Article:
Meat:

For starters, I have to admit, this was the first mystery novel I have ever read, and Chesterton did not disappoint. All of his books are stimulating and thoughtful. Chesterton skillfully speaks through the narrative as well as through the characters as voiceboxes.

Chesterton creates a fictional saint, St. Securis. Trees are moved by his prayers; a myth of Orpheus leading trees by his music is also referenced. These walking trees are also in Chesterton’s Ballad of the White Horse and are a favorite motif of the Inklings (who, readers should remember, were readers of Chesterton and not his personal acquaintances).

Chesterton sets up these trees as a foil: everyone believes the trees kill. Then the doctor sets up an elaborated faked death in order to ensure the trees will be destroyed.

In the end, the popular myth was in fact correct; although, all the educated people in the story had assumed that this was the one explanation to be scorned. Thus, the doctor says in the end:

I had something against me heavier and more hopeless than the hostility of the learned; I had the support of the ignorant. (loc. 927)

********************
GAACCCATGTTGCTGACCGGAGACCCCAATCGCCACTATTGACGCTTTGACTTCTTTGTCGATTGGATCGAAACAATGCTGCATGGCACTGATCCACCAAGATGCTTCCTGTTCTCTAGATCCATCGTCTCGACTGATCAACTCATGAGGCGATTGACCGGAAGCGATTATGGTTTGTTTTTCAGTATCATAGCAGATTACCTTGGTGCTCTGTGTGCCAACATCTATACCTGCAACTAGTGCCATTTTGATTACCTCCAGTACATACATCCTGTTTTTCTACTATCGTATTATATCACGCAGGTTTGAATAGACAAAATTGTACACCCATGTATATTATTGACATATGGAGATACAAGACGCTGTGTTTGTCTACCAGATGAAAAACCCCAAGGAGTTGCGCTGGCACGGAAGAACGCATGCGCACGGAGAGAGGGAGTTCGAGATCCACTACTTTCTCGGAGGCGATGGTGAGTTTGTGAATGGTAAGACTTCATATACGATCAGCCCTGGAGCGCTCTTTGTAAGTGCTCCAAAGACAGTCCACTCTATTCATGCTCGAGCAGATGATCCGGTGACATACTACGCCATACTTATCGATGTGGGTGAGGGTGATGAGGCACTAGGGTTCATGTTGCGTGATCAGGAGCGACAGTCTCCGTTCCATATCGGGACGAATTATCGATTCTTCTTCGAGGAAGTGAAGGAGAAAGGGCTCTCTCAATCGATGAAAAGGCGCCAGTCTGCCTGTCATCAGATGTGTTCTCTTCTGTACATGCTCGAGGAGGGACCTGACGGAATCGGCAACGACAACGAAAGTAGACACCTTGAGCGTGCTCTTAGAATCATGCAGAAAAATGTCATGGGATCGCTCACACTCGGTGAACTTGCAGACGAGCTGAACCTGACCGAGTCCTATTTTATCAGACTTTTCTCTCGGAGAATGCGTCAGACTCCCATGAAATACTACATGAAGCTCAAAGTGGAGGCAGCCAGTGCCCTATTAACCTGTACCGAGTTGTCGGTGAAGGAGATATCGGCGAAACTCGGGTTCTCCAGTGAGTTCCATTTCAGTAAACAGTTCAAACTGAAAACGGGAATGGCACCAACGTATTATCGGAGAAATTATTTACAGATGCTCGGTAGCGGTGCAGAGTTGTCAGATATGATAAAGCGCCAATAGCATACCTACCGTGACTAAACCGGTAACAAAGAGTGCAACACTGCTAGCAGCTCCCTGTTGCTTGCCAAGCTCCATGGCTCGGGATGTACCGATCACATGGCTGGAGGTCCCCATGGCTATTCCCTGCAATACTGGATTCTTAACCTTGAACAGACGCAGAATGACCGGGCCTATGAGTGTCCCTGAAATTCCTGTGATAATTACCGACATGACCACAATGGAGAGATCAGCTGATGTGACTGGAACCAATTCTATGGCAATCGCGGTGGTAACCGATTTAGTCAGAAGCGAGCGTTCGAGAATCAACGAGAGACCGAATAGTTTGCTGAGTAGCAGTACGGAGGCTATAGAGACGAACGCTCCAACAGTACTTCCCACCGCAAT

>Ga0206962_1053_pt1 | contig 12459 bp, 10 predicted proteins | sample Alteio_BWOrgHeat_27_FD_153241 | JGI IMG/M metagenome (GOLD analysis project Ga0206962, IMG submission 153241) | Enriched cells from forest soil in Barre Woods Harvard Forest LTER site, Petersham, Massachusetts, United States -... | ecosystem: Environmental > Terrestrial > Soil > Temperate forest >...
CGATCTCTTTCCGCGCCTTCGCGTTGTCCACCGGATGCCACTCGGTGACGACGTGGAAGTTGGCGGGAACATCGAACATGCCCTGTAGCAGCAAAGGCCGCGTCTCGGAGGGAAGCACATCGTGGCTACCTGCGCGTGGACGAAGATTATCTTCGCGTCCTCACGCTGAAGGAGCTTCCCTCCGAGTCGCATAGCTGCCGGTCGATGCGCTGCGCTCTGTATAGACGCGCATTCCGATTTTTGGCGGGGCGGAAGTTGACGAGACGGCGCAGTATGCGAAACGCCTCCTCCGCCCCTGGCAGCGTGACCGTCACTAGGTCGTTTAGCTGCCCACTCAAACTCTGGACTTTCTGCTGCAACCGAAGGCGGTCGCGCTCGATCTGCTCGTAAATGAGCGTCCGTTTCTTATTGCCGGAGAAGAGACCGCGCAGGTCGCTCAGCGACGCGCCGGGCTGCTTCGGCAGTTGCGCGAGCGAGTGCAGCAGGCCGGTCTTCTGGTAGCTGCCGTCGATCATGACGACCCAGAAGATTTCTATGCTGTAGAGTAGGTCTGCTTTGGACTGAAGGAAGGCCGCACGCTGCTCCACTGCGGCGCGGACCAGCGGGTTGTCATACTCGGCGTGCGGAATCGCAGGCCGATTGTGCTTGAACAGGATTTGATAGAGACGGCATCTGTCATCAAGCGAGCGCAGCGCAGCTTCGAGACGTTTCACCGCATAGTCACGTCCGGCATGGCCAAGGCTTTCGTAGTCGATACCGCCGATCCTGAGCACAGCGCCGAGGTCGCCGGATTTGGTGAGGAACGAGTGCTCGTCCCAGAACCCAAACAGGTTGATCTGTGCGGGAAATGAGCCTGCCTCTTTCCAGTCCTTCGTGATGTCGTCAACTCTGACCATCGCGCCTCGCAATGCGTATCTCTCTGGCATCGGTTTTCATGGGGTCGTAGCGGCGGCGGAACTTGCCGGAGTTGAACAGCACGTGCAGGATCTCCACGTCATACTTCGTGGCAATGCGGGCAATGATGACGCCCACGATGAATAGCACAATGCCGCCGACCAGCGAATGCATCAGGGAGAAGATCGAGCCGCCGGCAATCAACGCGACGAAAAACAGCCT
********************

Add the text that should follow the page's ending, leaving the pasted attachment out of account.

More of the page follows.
And again:

Your rational principle was that a thing must be false because thousands of men had found it true; that because many human eyes had seen something, it could not be there. (loc. 954)

Bones:

This book is a very quick read, and it doesn’t have as wide an appeal as some of his other novels. Some modern readers will definitely feel off-put by the blatant use of certain characters as a voicebox, a practice criticized in postmodern literature. Nonetheless, it was an enjoyable read and will remain one of the better of Chesterton’s fiction works.

Read For Free: LibriVox (audiobook), Project Gutenberg (epub, rtf), Kindle Store (mobi).

You can find links to many Chesterton’s books for free here.

Author Guide: G. K. Chesterton

All of Gilbert Keith Chesterton’s publications are listed here by genre (edited from Wikipedia’s list). You can see the chronological list here.

Biography

  1. (1903), Robert Browning
  2. (1904), G.F. Watts
  3. (1906), Charles Dickens
  4. (1910), William Blake
  5. (1917), Lord Kitchener
  6. (1923), St. Francis of Assisi
  7. (1925), William Cobbett
  8. (1927), Robert Louis Stevenson
  9. (1932), Chaucer
  10. (1933), St. Thomas Aquinas: The Dumb Ox
  11. (1936), Autobiography

Criticism

  1. (1905), Heretics
  2. (1909), George Bernard Shaw
  3. (1911), Appreciations and Criticisms of the Works of Charles Dickens
  4. (1913), The Victorian Age in Literature

Essays and Articles